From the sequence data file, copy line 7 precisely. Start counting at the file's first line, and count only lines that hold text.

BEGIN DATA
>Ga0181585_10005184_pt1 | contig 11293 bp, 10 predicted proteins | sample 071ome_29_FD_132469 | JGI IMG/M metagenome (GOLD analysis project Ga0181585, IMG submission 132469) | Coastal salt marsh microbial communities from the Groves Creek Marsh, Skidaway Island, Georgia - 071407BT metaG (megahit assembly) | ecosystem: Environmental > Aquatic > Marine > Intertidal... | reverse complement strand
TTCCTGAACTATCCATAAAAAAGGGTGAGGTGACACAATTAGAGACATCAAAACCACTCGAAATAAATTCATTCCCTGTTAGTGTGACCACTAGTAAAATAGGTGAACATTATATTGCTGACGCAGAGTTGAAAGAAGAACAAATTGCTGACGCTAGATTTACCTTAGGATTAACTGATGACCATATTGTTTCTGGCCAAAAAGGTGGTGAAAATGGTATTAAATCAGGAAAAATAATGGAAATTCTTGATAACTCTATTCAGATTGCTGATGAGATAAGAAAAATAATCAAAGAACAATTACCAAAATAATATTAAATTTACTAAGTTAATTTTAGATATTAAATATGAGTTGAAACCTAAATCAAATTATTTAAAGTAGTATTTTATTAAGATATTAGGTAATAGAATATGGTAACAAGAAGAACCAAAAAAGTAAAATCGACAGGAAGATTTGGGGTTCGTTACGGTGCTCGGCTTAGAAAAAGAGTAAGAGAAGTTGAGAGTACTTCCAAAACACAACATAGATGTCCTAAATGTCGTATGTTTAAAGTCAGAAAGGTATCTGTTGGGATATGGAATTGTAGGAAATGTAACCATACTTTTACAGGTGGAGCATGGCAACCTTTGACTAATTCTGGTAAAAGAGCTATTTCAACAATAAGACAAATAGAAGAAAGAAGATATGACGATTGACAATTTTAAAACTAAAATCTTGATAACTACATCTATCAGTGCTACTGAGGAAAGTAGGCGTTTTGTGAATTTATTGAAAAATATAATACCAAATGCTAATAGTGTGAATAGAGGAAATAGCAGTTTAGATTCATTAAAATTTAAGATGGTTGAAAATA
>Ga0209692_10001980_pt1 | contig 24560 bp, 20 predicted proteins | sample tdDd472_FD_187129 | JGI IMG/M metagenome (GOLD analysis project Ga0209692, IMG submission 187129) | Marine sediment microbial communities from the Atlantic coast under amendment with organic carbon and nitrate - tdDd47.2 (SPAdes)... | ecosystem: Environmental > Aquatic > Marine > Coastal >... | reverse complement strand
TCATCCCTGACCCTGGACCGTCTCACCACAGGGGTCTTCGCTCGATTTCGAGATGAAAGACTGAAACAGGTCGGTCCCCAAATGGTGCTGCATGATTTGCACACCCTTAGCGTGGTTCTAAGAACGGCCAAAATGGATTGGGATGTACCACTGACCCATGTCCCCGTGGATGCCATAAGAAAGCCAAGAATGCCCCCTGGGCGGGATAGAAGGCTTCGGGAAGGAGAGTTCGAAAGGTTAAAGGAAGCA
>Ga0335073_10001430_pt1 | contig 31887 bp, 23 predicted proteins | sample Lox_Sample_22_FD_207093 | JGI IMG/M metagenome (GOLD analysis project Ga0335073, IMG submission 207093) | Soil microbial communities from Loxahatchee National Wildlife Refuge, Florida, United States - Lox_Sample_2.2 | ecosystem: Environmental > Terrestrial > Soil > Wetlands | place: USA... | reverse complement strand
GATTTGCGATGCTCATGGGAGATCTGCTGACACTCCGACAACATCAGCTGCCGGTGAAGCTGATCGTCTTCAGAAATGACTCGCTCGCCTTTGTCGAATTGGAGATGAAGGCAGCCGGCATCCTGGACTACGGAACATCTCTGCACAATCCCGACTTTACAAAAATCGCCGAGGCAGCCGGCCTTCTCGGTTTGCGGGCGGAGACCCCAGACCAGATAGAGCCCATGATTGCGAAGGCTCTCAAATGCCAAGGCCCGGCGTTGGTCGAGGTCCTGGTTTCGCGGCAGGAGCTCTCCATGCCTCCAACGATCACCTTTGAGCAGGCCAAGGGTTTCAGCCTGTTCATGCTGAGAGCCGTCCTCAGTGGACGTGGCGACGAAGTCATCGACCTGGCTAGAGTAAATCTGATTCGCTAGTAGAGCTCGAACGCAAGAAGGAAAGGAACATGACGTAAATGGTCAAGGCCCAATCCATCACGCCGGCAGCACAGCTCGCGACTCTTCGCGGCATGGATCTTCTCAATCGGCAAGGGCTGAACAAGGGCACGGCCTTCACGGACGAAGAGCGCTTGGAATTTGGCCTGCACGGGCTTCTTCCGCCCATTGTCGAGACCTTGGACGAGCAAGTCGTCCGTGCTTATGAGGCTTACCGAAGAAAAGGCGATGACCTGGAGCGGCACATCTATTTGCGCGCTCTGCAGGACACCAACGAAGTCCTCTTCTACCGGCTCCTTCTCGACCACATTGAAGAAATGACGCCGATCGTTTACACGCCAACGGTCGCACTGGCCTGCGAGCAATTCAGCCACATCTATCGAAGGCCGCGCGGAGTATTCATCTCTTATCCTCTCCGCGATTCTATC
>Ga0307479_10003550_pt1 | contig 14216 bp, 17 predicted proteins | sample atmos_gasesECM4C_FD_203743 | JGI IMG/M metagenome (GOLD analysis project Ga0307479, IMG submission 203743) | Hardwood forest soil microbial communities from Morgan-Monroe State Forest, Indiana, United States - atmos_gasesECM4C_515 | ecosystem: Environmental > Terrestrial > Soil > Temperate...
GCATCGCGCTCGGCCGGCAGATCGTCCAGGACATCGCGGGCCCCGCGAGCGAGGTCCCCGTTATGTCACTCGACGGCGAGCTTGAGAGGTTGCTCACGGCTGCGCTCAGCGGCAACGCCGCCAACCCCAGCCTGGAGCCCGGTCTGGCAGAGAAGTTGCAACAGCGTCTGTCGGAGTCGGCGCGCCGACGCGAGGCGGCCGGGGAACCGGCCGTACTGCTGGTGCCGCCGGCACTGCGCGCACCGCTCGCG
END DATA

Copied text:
>Ga0307479_10003550_pt1 | contig 14216 bp, 17 predicted proteins | sample atmos_gasesECM4C_FD_203743 | JGI IMG/M metagenome (GOLD analysis project Ga0307479, IMG submission 203743) | Hardwood forest soil microbial communities from Morgan-Monroe State Forest, Indiana, United States - atmos_gasesECM4C_515 | ecosystem: Environmental > Terrestrial > Soil > Temperate...